Turkey Day Time Machine

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Every year, Old Bethpage Village Restoration—already serving as a living history museum highlighting the colonial past of Long Island—recreates one of the richest and most treasured holidays in American history, served up like they used to in the old days: the 1863 Thanksgiving Celebration.

The Village has been holding the event annually since they first opened in the 1970s, and according to Timothy Van Wickler, Village Supervisor and organizer of the 1863 Thanksgiving Celebration, giving local residents a look into this fascinating and unique aspect of American history is a vitally important part of the Village’s mission.

“I think it’s really nice for the public to be able to see into our past,” he said. “We’re doing the same stuff today, although things are a little more heavily spiced and fattening these days.”

(Photos courtesy of Old Bethpage Village Restoration)

Old Bethpage Village Restorations 1863 Thanksgiving runs two weekends in November; the 18 through 19, and 25 through 26. The event is open from 10 a.m. to 4 p.m. each day and is comprised of several different events, many of them interactive, that will truly give visitors a thorough feel for how Thanksgiving was celebrated in the olden days.

“Most of our emphasis will be on cooking and baking, so for sure we’re going to be doing that in at least three houses for all the days that the event is running,” Van Wickler said.
The cooking and baking demonstrations will utilize traditional, period-specific techniques and recipes using the same types of ingredients found in colonial times. However, while some of the food may indeed look quite enticing, Van Wickler notes that visitors can look, but unfortunately not eat the various Thanksgiving goodies on display, including turkeys, bread and pies.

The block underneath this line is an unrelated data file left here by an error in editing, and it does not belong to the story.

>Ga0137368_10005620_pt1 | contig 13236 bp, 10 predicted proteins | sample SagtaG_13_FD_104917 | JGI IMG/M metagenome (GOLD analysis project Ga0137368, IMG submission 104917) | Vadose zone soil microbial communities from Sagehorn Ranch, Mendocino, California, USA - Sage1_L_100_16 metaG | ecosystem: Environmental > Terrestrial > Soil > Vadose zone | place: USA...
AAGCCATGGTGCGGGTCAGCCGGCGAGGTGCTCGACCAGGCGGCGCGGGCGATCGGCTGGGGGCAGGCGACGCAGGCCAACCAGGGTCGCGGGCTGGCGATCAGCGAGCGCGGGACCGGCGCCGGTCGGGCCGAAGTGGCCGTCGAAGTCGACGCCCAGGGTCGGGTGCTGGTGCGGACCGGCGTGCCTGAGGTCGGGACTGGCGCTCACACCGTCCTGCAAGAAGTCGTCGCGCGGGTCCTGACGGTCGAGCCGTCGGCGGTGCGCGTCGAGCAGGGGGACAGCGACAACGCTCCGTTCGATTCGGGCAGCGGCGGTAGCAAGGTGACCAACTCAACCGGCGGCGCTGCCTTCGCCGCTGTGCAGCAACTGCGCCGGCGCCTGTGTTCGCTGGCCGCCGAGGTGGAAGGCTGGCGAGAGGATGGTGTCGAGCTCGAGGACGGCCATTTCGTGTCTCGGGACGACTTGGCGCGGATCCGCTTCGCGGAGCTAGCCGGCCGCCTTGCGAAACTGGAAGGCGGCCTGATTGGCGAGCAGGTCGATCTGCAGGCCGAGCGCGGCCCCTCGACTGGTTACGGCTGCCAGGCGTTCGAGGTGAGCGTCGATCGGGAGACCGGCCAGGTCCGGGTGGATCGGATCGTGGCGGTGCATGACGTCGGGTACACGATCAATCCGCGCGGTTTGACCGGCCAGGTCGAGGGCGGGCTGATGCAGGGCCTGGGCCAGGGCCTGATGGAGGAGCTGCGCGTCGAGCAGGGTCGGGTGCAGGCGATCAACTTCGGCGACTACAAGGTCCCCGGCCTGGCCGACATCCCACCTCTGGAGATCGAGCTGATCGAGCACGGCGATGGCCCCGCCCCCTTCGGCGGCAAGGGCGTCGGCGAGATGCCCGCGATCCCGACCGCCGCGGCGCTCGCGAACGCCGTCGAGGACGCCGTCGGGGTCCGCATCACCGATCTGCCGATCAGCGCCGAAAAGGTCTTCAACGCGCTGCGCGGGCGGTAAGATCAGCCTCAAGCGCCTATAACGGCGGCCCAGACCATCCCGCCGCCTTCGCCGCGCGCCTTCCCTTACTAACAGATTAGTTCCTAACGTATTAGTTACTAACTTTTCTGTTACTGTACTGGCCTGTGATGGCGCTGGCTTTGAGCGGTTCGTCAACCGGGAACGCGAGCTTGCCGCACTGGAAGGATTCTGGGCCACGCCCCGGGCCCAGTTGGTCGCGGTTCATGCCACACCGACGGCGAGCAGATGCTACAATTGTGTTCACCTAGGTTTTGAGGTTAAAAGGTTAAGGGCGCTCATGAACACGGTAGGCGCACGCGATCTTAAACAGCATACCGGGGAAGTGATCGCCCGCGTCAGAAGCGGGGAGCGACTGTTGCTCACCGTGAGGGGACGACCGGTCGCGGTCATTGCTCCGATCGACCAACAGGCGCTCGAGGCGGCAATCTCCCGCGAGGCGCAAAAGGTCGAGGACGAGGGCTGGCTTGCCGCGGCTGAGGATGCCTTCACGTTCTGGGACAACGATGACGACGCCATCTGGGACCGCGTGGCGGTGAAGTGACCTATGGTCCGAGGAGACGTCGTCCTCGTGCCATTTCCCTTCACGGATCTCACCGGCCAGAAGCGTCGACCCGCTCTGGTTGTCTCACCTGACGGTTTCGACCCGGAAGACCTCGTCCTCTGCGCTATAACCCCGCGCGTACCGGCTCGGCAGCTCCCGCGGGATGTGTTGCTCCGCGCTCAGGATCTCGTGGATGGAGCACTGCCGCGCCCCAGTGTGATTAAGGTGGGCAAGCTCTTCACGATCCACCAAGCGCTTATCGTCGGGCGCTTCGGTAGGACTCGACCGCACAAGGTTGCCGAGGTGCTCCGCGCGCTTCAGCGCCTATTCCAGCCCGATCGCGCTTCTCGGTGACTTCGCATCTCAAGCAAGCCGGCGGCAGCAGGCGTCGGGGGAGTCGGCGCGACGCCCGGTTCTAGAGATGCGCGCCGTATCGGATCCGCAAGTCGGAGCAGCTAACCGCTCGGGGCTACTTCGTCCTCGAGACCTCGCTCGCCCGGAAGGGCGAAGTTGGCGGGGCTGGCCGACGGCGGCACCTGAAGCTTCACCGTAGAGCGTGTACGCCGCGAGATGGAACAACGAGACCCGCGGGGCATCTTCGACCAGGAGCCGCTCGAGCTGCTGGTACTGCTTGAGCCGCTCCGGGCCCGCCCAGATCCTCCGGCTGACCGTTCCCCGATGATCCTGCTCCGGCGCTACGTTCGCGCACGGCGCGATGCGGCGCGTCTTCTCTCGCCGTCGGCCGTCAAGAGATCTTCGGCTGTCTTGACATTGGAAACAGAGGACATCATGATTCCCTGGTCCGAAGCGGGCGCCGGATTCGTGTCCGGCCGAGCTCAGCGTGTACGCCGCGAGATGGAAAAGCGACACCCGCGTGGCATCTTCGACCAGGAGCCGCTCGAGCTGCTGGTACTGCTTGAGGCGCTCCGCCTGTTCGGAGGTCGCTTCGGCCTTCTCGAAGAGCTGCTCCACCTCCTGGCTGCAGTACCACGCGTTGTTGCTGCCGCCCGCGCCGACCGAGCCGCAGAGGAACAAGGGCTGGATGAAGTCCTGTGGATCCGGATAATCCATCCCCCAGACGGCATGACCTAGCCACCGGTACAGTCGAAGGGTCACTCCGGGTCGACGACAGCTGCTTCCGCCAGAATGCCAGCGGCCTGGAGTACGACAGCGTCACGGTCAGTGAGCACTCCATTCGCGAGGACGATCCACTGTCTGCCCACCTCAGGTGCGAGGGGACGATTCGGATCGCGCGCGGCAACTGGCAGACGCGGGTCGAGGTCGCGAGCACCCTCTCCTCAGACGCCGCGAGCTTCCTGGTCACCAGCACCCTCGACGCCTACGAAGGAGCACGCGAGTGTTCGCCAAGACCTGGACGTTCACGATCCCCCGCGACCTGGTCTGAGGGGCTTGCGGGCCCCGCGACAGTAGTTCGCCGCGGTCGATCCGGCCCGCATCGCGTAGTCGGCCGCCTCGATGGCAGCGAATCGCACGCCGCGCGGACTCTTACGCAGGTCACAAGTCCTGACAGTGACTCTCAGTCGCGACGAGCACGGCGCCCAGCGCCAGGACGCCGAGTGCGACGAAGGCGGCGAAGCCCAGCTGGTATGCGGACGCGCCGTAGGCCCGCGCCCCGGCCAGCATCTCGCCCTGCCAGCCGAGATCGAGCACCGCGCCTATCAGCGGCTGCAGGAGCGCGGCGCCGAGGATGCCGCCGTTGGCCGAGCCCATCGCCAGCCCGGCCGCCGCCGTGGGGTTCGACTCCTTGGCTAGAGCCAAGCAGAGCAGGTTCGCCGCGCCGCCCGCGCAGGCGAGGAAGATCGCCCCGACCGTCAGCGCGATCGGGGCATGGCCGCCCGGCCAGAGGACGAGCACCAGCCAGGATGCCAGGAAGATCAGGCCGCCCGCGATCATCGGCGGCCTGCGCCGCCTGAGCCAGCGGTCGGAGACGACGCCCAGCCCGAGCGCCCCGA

“We can’t hand anything out to anyone, but you can certainly come and smell it. Also, if you wanted to ask any of our cooks about the recipes, they’re happy to give that out,” he said.

The event will see approximately 25 people working in the Restoration each day, all dressed in authentic 1800s garb in order to give visitors the most authentic historical experience possible.

“This year we have a woman in the church telling historical legends to visitors. She mixes up the legends she tells, so every one of her shows is a little bit different,” he said.

For local residents who have been planning to visit the Restoration but have been putting it off, it’s time to get off the fence; their 2017 season is coming to an end soon, with only a limited handful of seasonal events remaining before they close for the year. But when they do close for the season, they make sure it’s on a very special note, Van Wickler said.

“Our last day that we’re open to the public for daytime hours is going to be Dec. 15,” he said. “After that, we will be closed for a week, but then we’ll be open at night from Dec. 26 through 30 for our special Candlelight Evenings where only half of the Village is open, but the part that is open is lit by candles, torches, and lanterns, and we have musical entertainment, broom making, a big bonfire with hot cider, and a mid-1800s traditional Santa Claus.”

Old Bethpage Village Restoration, since its inception, has offered something special to history buffs and anyone specifically interested in Long Island’s fascinating past.

“It should be a great event,” Van Wickler said. “And hopefully the people that come and spend the day with us will enjoy getting to experience Thanksgiving in the 1800s as much as we do.”

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Chris Boyle is a writer for Anton Media Group, specializing in local news stories.

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